This week the Patriarchs of Rome and Moscow held a historic meeting in an airport in Havana, Cuba.
The number of books, articles, and blog posts dealing with issues of gender and sexuality within the Church has become impossible to manage. On the one hand, it’s great that we’re having the conversation. On the other, it is very hard to sort out the useful information from the garbage. That’s where this post comes in…
My own engagement with these texts began nearly 30 years ago. In that time, I’ve moved through several stages.
Tonight Cliff and I stole a few moments of recreation. We wondered whether seeing the documentary Matt Shepard Is a Friend of Mine was the best way to spend them. After dealing with religion, race, and violence in the last two sermons and a book study, I had said to him earlier, “That’s it. No more violence. It is just too painful. I am worn out and I need a break.”
We saw it anyway. As fate would have it, writer and director Michele Josue, her co-producer Liam McNiff, and another of Matt’s friends were there for the showing. Afterwards we had a chance to linger over conversation in the cool Berkeley evening air. I am glad we went.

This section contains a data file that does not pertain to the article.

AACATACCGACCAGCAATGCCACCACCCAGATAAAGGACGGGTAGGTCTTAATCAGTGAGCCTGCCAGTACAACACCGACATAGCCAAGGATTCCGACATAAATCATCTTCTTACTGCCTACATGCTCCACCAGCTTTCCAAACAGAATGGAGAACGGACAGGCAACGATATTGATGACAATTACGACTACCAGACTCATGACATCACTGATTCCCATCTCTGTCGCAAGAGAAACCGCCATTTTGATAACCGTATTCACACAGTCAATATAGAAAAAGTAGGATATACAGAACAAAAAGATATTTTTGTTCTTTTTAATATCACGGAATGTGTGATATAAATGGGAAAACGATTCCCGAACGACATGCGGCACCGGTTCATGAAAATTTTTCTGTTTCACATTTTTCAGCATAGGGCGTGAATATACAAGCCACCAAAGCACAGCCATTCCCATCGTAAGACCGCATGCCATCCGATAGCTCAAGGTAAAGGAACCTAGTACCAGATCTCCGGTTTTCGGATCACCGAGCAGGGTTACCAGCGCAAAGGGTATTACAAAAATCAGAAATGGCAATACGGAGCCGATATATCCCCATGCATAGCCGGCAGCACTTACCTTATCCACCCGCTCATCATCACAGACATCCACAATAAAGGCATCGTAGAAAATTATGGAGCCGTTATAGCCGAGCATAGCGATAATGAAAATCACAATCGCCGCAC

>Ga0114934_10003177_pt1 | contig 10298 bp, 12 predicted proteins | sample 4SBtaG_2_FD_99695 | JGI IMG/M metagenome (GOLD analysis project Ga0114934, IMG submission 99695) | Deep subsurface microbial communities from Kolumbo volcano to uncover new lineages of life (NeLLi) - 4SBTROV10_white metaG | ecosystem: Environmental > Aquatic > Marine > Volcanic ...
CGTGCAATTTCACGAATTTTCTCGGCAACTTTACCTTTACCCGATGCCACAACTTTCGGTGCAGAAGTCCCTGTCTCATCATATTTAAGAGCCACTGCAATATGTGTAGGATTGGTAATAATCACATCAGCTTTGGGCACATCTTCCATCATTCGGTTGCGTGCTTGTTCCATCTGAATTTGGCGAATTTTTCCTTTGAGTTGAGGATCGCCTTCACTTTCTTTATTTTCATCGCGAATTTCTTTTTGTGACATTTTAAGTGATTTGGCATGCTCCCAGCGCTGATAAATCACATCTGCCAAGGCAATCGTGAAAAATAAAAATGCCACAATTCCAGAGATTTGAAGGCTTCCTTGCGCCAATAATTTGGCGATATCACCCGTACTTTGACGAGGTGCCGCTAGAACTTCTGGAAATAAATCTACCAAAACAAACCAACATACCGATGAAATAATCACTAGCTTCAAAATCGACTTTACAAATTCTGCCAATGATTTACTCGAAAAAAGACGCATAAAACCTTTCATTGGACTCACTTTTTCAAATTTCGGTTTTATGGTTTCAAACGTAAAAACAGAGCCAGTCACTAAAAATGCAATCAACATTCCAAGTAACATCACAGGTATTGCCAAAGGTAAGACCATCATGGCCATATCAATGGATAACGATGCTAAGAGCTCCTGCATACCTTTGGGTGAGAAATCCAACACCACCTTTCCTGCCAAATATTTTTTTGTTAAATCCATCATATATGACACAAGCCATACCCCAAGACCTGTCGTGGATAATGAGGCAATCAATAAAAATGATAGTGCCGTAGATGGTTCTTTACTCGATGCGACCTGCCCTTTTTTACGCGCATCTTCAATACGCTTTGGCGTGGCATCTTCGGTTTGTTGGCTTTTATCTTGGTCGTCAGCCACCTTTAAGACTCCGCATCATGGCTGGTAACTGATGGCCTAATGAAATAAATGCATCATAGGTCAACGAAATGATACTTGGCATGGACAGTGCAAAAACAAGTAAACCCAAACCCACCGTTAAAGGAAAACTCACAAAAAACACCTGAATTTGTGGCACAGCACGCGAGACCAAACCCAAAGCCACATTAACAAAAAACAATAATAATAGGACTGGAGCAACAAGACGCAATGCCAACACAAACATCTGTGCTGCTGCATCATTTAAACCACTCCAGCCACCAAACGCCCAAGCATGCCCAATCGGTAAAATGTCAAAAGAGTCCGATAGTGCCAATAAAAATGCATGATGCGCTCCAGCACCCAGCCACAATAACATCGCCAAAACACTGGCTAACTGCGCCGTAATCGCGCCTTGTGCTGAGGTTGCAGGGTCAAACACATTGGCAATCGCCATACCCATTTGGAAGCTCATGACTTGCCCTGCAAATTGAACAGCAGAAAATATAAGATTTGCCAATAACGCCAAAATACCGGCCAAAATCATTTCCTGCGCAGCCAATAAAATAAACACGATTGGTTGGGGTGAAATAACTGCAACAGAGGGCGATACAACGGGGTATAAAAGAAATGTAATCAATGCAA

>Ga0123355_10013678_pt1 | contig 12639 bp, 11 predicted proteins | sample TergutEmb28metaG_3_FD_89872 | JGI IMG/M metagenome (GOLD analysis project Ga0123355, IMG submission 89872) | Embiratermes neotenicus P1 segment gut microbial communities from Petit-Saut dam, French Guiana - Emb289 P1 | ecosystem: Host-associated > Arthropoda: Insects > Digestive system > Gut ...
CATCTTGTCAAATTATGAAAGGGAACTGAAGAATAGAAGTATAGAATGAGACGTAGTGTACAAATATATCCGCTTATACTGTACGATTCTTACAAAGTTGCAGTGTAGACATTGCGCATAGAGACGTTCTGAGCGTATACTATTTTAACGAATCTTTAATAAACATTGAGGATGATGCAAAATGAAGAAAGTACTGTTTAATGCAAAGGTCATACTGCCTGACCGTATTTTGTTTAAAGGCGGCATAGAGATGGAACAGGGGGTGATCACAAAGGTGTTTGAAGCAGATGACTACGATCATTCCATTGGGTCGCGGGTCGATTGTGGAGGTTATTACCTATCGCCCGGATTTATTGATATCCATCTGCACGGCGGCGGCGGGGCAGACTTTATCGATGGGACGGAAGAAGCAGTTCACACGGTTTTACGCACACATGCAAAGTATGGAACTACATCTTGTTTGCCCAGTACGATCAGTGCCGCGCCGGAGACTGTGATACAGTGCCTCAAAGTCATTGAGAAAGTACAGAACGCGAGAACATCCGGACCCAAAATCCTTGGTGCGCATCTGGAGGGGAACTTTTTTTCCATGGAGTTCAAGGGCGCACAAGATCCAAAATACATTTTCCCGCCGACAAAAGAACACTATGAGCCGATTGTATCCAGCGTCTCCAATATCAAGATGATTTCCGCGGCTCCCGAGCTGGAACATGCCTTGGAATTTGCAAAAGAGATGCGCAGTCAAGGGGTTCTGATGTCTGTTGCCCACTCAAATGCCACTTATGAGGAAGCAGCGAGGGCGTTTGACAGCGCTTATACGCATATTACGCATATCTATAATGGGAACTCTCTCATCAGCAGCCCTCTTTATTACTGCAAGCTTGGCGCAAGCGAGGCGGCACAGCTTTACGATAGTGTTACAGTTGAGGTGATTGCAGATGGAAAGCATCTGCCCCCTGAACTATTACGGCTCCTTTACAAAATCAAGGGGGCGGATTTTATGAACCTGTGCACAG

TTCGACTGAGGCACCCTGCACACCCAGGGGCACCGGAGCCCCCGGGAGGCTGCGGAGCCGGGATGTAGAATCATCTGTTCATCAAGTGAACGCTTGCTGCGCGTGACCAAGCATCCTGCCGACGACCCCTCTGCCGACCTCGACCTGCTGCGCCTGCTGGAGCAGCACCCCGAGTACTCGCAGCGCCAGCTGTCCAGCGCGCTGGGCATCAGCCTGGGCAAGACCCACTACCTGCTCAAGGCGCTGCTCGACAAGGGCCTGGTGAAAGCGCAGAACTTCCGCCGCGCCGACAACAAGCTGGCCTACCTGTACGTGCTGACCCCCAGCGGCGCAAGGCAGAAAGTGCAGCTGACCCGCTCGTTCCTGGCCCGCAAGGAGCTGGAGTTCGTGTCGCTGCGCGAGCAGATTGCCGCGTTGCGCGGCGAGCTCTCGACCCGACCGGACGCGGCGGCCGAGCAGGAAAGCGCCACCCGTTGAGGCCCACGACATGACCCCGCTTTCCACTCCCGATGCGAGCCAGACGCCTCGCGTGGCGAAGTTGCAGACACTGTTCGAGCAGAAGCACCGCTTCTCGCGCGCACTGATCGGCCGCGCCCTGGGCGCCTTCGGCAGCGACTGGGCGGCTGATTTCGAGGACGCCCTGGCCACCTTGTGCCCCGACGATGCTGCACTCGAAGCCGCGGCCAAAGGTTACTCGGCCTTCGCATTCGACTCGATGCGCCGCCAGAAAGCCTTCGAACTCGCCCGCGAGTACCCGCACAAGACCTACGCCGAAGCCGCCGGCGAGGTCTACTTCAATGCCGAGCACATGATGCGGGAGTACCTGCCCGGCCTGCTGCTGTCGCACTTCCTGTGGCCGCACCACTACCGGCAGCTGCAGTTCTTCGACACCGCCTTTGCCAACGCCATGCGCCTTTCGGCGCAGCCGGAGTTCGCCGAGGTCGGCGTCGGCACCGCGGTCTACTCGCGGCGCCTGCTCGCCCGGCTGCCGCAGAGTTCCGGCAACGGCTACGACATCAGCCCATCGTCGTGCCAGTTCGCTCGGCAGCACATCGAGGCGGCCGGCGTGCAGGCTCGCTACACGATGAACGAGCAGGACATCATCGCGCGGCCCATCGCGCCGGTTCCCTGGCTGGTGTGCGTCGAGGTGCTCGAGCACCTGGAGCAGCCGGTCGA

We Orthodox are currently gearing up for Great Lent, visiting several New Testament accounts that we look at every year in preparation for the season of penance and reflection: Zacchaeus, the Publican and the Pharisee, and now the Prodigal Son. What we probably won’t hear in the parish is a queer reading of any of these texts, so let me indulge for a moment…
or “Telling of the great things that the Lord has done for us…”
Recent events have provided me with an opportunity to reflect again on the dangers of being controlled by the crowd, of being conformed to the spirits of our age rather than allowing our minds to be transformed by the working of the Holy Spirit.
Two weeks ago in the revised Orthodox liturgical calendar we read Luke’s version of Jesus’ encounter with the demoniac who was possessed by Legion, so called because the forces that were driving this poor man were many. The timing was providential, reminding me of the readings offered by René Girard and subsequent adaptions by theologian James Alison.